procedures.  U.S. small and minority business set-aside programs are 
maintained intact.  U.S. states are not covered but may at a future date 
decide on a voluntary basis whether they wish to include their 
procurements within NAFTA.

Land Transportation.  NAFTA opens the international market in Mexico for 
U.S. motor carriers.  U.S. trucking companies will have the right, for 
the first time, to use their own drivers and equipment for shipments 
into Mexico in a market where total trucking revenues on U.S.-Mexico 
trade are estimated at more than $3 billion annually.  NAFTA does not 
change U.S. safety and highway standards.  Mexican and Canadian drivers 
will continue to be subject to all federal and state safety and 
operating requirements and standards, including size and weight limits.  
NAFTA does not require the United States to change its vehicle size and 
weight limits; these are determined by our domestic law.  NAFTA contains 
a work plan for the three countries to work toward compatible technical 
and safety standards, which will result in improved Mexican standards.

Safeguards.  NAFTA provides protection for U.S. firms and workers 
against surges in imports from Mexico that may result from tariff 
reductions under the agreement.  If, during the period that the United 
States reduces its tariffs, Mexican imports cause or threaten to cause 
serious injury to a U.S. industry, NAFTA permits the United States to 
reimpose the original tariff rates for up to 3 years--or 4 years for 
certain sensitive goods.  NAFTA also creates special safeguard 
procedures for textiles and for certain import-sensitive agricultural 
products.  The current bilateral U.S.-Canada safeguard provision will 
remain in effect.

Under NAFTA, the United States generally will retain the right to impose 
quotas or tariffs on Mexican or Canadian imports as part of a safeguard 
action on products from all countries.  Those imports must be excluded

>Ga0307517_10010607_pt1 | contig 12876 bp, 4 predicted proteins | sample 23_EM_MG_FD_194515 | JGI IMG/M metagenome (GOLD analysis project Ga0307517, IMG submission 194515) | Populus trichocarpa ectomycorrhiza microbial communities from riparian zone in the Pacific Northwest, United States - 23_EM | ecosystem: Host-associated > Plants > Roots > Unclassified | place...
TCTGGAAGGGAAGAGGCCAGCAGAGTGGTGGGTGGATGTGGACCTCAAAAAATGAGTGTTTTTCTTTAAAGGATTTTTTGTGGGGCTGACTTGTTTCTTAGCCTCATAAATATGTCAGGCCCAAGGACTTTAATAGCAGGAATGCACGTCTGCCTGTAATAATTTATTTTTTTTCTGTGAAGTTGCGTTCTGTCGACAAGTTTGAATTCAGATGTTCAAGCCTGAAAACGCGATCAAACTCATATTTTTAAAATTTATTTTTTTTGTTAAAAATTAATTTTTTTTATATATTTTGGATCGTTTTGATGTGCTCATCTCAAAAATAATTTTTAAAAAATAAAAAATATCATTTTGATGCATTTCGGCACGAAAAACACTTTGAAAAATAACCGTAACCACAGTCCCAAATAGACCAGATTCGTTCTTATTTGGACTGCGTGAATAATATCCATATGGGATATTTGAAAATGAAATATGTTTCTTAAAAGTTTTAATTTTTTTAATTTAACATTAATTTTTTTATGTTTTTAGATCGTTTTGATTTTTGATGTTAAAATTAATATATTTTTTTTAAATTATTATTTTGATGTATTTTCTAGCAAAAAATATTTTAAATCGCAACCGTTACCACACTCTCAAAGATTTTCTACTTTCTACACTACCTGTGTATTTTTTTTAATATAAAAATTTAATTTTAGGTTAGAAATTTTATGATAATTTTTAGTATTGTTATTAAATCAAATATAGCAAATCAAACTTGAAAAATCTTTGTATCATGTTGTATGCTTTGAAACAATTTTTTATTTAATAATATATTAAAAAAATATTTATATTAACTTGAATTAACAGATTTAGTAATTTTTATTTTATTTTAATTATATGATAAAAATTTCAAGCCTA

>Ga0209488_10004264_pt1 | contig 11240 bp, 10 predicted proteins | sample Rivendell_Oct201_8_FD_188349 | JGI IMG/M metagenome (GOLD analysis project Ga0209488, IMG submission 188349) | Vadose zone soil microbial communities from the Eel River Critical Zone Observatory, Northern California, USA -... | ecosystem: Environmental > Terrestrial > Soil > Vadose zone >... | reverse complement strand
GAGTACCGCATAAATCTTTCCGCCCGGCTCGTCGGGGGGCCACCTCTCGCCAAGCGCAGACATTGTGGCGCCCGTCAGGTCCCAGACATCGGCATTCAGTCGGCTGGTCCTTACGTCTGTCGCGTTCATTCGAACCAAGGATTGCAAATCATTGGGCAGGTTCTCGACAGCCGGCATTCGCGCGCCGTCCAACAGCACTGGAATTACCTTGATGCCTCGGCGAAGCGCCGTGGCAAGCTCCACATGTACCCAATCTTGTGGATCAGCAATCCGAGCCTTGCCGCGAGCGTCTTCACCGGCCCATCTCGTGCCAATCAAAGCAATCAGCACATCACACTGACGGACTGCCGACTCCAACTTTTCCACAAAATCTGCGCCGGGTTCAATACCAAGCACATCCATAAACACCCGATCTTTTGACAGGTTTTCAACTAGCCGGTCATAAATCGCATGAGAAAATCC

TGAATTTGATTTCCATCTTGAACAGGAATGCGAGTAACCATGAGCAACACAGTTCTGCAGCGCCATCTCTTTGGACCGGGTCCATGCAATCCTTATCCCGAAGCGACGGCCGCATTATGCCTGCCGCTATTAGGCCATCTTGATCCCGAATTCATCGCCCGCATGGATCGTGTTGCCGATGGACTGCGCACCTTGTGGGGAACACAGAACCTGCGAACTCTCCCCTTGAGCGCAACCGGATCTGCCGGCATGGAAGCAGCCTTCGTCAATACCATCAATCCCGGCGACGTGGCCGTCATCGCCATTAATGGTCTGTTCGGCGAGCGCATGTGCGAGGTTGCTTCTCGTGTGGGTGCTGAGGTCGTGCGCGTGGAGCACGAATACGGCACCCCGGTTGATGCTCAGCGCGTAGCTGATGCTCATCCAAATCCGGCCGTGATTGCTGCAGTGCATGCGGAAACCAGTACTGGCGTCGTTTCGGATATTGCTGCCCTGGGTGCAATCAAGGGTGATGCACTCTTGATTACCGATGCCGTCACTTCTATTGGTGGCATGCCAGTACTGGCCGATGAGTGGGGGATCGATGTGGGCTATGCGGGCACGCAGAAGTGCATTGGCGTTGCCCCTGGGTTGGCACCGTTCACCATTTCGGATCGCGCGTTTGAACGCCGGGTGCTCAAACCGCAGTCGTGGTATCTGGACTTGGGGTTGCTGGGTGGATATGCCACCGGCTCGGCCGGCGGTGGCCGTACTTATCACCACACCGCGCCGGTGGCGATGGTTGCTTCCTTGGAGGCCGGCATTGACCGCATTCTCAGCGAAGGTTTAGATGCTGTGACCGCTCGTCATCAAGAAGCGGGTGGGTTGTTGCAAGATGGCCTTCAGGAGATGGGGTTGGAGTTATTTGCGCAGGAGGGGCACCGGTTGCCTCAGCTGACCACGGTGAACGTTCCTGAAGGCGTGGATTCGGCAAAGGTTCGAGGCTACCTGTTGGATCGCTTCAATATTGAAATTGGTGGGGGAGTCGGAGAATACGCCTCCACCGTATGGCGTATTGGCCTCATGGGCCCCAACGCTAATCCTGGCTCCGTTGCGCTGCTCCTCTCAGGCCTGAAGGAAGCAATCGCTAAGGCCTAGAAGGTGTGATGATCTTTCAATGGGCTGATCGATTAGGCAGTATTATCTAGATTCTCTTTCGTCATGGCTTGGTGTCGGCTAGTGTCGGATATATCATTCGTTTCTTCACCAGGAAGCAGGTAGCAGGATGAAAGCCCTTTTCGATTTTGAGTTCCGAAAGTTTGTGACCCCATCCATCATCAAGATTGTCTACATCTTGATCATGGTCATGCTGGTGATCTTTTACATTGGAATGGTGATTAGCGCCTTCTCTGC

from a safeguard action only when they do not represent a substantial 
share of total imports and are not a significant cause of harm to 
domestic firms.  NAFTA protects U.S. workers and firms against the 
possibility of unjustified safeguard actions by Canada or Mexico.  The 
agreement requires the three governments to put in place transparent and 
fair procedures, like those already in use in the United States, to 
determine when import surges are causing serious harm to a domestic 
industry.  In addition, a government that raises tariffs under the NAFTA 
safeguard provision must provide trade compensation to the country whose 
imports are affected.

Standards.  NAFTA ensures that standards and regulations imposed by 
Mexico and Canada cannot be used to discriminate against U.S. products 
or firms.  At the same time, the agreement specifically safeguards the 
right of all three governments, including at the state and local level, 
to adopt standards based on the levels of protection for human, animal, 
and plant life and health and the environment that those governments see 
fit.  Furthermore, nothing in NAFTA will preclude state or local 
governments from adopting stricter standards than the federal 
government.  NAFTA establishes a mechanism for the three governments to 
explore ways to make standards equivalent among NAFTA partners while 
encouraging upward harmonization of health, environmental, and food 
safety protection.  NAFTA does not require us to accept produce or 
merchandise from Mexico and Canada that does not meet U.S. standards.

Trade Remedies.  NAFTA requires Mexico to undertake far-reaching reforms 
that will provide due process guarantees and transparent and fair 
procedures for dumping, subsidies, and safeguards investigations 
regarding U.S. exports.  NAFTA builds and improves upon the binational 
panel review system established under the U.S.-Canada Free Trade 
Agreement.  These procedures will be extended to provide for the review 
of administrative dumping and counter-vailing duty determinations in the 
three countries.  NAFTA will result in no changes to U.S. antidumping or 
countervailing duty laws.

Business Travel.  NAFTA will enhance the competitiveness of U.S. goods 
and services in Mexico and Canada because it guarantees unimpeded access 
to those markets by U.S. business persons, including certain 
professionals, managers, sales representatives, traders and investors, 
and intra-company transferees.  For the first 10 years of NAFTA's 
operation, the number of Mexican professionals admitted to the United 
States will be limited.

NAFTA does not affect the normal functioning of U.S. immigration